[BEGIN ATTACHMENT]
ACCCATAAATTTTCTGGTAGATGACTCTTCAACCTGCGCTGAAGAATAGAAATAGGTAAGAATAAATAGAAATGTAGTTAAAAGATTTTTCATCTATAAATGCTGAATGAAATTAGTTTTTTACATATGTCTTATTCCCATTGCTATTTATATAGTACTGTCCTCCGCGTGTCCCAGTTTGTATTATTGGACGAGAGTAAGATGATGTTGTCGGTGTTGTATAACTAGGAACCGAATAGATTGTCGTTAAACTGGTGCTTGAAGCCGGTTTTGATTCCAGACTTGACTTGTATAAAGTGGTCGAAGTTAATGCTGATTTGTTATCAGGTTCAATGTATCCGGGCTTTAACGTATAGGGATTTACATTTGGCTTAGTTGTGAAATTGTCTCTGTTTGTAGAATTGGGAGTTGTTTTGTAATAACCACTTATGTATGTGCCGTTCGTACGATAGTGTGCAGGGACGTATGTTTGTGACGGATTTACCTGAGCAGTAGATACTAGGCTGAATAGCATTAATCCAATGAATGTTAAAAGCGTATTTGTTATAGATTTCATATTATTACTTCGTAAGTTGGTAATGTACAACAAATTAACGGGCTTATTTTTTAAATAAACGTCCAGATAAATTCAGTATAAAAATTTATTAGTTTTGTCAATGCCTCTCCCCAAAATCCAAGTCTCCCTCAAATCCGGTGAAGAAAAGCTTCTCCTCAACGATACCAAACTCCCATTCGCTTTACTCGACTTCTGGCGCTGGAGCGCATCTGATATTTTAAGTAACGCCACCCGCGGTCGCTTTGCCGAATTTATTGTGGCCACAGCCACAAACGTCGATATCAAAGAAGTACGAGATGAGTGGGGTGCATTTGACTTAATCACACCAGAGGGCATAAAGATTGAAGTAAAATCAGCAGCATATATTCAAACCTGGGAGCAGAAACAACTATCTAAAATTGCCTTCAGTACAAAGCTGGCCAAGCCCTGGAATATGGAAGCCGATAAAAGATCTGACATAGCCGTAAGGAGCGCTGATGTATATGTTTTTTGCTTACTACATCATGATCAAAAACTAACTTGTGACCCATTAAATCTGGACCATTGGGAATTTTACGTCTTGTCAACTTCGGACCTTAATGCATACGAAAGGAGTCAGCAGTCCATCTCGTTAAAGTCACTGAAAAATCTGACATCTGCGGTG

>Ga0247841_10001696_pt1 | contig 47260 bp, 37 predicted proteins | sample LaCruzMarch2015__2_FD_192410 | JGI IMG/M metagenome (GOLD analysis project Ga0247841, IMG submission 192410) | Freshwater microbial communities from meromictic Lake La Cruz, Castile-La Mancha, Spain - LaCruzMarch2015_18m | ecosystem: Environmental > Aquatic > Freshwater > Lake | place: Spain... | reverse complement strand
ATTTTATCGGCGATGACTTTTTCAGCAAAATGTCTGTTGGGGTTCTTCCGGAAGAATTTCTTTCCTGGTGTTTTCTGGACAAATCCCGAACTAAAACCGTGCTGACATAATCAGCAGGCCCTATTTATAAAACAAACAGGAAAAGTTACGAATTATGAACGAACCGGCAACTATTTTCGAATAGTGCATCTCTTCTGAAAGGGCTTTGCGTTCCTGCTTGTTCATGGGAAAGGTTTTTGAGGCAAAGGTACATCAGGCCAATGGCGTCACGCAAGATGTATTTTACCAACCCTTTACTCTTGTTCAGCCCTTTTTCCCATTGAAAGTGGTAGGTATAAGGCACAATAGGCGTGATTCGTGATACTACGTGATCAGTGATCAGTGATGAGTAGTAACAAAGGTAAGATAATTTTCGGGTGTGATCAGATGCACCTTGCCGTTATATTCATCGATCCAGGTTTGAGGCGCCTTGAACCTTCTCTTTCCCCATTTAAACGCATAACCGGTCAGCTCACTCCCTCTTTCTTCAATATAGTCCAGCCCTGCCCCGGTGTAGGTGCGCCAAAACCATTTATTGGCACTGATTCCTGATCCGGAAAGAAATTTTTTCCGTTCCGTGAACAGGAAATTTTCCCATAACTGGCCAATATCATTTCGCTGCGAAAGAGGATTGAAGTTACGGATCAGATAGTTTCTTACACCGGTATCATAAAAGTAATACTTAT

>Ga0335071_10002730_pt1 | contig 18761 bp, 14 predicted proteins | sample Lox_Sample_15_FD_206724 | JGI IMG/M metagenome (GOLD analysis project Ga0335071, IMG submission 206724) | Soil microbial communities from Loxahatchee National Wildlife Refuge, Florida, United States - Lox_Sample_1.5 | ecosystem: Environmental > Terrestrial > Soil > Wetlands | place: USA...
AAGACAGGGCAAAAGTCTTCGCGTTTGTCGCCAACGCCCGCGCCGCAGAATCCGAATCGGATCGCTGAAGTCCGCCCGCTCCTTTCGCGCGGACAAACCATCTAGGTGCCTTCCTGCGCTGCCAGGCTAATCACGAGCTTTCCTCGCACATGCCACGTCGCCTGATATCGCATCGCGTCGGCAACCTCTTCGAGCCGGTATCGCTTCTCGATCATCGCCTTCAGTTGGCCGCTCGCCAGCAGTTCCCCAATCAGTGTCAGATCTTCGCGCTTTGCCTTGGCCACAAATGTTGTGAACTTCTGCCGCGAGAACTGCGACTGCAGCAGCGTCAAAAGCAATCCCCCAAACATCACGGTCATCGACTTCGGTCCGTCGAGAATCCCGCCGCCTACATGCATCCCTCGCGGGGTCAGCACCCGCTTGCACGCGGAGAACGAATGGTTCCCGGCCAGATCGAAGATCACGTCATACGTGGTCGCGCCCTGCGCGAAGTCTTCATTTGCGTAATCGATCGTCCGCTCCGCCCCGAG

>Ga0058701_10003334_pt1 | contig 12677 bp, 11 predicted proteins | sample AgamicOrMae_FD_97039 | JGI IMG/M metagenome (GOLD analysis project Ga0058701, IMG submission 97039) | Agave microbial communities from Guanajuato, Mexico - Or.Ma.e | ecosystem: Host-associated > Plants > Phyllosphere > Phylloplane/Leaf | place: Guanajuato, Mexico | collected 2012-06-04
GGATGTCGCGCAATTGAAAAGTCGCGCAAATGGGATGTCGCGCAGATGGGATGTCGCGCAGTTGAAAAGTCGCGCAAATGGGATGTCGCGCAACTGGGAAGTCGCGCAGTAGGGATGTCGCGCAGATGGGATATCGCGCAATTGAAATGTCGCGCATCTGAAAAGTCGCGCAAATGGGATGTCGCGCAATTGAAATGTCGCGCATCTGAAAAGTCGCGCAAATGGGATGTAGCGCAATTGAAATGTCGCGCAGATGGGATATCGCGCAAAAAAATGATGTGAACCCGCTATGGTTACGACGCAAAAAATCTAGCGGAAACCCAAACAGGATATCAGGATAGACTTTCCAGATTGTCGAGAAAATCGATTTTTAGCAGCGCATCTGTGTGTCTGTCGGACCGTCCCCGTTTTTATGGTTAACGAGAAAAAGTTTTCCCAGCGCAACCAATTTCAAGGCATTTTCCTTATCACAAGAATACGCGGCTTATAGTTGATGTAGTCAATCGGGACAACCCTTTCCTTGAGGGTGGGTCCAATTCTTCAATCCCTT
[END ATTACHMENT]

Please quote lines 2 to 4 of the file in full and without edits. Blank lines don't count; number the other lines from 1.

>Ga0247841_10001696_pt1 | contig 47260 bp, 37 predicted proteins | sample LaCruzMarch2015__2_FD_192410 | JGI IMG/M metagenome (GOLD analysis project Ga0247841, IMG submission 192410) | Freshwater microbial communities from meromictic Lake La Cruz, Castile-La Mancha, Spain - LaCruzMarch2015_18m | ecosystem: Environmental > Aquatic > Freshwater > Lake | place: Spain... | reverse complement strand
ATTTTATCGGCGATGACTTTTTCAGCAAAATGTCTGTTGGGGTTCTTCCGGAAGAATTTCTTTCCTGGTGTTTTCTGGACAAATCCCGAACTAAAACCGTGCTGACATAATCAGCAGGCCCTATTTATAAAACAAACAGGAAAAGTTACGAATTATGAACGAACCGGCAACTATTTTCGAATAGTGCATCTCTTCTGAAAGGGCTTTGCGTTCCTGCTTGTTCATGGGAAAGGTTTTTGAGGCAAAGGTACATCAGGCCAATGGCGTCACGCAAGATGTATTTTACCAACCCTTTACTCTTGTTCAGCCCTTTTTCCCATTGAAAGTGGTAGGTATAAGGCACAATAGGCGTGATTCGTGATACTACGTGATCAGTGATCAGTGATGAGTAGTAACAAAGGTAAGATAATTTTCGGGTGTGATCAGATGCACCTTGCCGTTATATTCATCGATCCAGGTTTGAGGCGCCTTGAACCTTCTCTTTCCCCATTTAAACGCATAACCGGTCAGCTCACTCCCTCTTTCTTCAATATAGTCCAGCCCTGCCCCGGTGTAGGTGCGCCAAAACCATTTATTGGCACTGATTCCTGATCCGGAAAGAAATTTTTTCCGTTCCGTGAACAGGAAATTTTCCCATAACTGGCCAATATCATTTCGCTGCGAAAGAGGATTGAAGTTACGGATCAGATAGTTTCTTACACCGGTATCATAAAAGTAATACTTAT

>Ga0335071_10002730_pt1 | contig 18761 bp, 14 predicted proteins | sample Lox_Sample_15_FD_206724 | JGI IMG/M metagenome (GOLD analysis project Ga0335071, IMG submission 206724) | Soil microbial communities from Loxahatchee National Wildlife Refuge, Florida, United States - Lox_Sample_1.5 | ecosystem: Environmental > Terrestrial > Soil > Wetlands | place: USA...